PRINCETON, NJ -- In many respects, the demographic profile of Democrats nationwide is similar to what it was in 2008, although Democrats have become somewhat less white and more liberal than the party that nominated Barack Obama as its presidential candidate that year. As a group, Democrats are more likely than average to be women and nonwhite, less likely to be religious or married, much less likely to be conservative, and much more likely to be liberal than the U.S. population as a whole.
These results are based on a special Gallup analysis of the demographic and ideological composition of the U.S. population today (based on Gallup Daily tracking from June-August 2011) versus the start of 2008 presidential election campaign (from January-March). This is a follow-up to Gallup's earlier piece on the composition of the Republican rank-and-file.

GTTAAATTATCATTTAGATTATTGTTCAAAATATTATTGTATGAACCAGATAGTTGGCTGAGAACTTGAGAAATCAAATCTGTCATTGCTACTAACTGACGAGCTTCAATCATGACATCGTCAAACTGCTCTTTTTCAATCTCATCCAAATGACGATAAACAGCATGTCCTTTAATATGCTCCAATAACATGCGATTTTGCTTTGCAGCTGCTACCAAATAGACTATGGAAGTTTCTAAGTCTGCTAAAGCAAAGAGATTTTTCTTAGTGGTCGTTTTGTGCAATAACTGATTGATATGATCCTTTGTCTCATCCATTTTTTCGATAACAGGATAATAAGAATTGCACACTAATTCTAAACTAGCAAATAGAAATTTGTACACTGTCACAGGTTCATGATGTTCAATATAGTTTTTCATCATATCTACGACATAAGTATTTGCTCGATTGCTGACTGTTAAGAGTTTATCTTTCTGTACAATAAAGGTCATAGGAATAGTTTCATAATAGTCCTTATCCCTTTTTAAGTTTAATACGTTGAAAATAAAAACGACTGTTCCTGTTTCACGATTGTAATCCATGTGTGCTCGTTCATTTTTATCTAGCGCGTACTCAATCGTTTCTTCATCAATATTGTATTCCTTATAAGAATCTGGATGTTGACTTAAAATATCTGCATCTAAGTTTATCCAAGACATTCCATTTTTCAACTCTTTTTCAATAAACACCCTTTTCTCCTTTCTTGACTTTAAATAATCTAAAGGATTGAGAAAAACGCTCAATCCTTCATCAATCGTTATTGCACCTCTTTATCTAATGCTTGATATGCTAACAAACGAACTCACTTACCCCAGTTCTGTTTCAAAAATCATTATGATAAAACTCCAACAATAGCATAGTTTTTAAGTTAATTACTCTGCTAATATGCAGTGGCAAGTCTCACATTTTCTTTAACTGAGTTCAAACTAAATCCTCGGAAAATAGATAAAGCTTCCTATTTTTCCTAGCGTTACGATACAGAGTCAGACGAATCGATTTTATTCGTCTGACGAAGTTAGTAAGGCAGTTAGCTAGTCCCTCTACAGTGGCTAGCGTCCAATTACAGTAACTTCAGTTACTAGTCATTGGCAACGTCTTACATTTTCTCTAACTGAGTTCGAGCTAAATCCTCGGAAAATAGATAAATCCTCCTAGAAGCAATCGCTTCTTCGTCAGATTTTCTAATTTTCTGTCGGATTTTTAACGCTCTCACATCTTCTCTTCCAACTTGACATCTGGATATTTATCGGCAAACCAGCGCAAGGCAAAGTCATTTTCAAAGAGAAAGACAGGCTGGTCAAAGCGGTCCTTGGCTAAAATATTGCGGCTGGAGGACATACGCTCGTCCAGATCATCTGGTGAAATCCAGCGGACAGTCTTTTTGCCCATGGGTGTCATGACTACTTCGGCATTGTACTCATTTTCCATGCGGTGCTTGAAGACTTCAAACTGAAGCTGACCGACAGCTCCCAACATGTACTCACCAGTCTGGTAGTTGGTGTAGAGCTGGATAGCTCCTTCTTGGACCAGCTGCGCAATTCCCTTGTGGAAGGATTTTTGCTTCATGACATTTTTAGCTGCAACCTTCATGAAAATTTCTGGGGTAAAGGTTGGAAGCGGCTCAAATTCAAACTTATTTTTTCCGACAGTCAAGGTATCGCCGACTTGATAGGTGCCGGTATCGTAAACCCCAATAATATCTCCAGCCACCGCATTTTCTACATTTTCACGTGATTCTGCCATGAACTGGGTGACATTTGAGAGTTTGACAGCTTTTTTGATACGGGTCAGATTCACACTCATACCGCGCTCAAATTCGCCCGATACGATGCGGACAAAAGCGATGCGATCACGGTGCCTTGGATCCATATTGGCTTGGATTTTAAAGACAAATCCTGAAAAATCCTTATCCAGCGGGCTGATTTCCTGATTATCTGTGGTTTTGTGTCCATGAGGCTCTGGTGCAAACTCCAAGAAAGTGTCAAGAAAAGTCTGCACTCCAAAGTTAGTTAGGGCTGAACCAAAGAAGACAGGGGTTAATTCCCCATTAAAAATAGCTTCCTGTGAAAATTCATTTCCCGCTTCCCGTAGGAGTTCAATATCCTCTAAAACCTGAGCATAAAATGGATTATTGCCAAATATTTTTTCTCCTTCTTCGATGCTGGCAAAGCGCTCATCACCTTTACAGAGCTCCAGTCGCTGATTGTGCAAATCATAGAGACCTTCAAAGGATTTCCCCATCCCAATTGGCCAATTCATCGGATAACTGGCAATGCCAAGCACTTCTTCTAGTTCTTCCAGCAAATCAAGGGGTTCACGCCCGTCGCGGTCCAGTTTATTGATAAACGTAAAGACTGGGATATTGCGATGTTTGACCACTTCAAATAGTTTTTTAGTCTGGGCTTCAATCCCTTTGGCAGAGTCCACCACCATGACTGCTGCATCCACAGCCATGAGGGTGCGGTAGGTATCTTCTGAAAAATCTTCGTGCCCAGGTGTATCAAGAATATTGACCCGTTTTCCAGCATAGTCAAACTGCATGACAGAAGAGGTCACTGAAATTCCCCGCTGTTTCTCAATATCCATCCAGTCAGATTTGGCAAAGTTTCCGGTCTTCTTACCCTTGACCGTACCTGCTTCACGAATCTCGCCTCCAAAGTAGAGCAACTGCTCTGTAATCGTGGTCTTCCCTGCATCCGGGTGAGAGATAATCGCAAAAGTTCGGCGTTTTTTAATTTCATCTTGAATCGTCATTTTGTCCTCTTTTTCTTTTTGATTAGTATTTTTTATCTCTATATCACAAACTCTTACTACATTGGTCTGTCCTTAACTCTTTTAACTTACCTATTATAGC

For this analysis, the Democratic population is defined as those who either identify as Democrats or who identify as independents but say they lean toward the Democratic Party. Between the start of 2008 and today, the percentage of Americans identifying as Democrats or leaning Democratic has fallen from 50% to 43%. The percentage identifying as Republicans has risen from 37% to 40%, while the percentage of "pure" independents who do not lean toward either party has gone from 12% to 15%. The years 2006-2009 were recent high points in net Democratic affiliation, whereas the current figures showing a close split between Democrats (43%) and Republicans (40%) are more in line with the pattern that was in place between 2001 and 2004.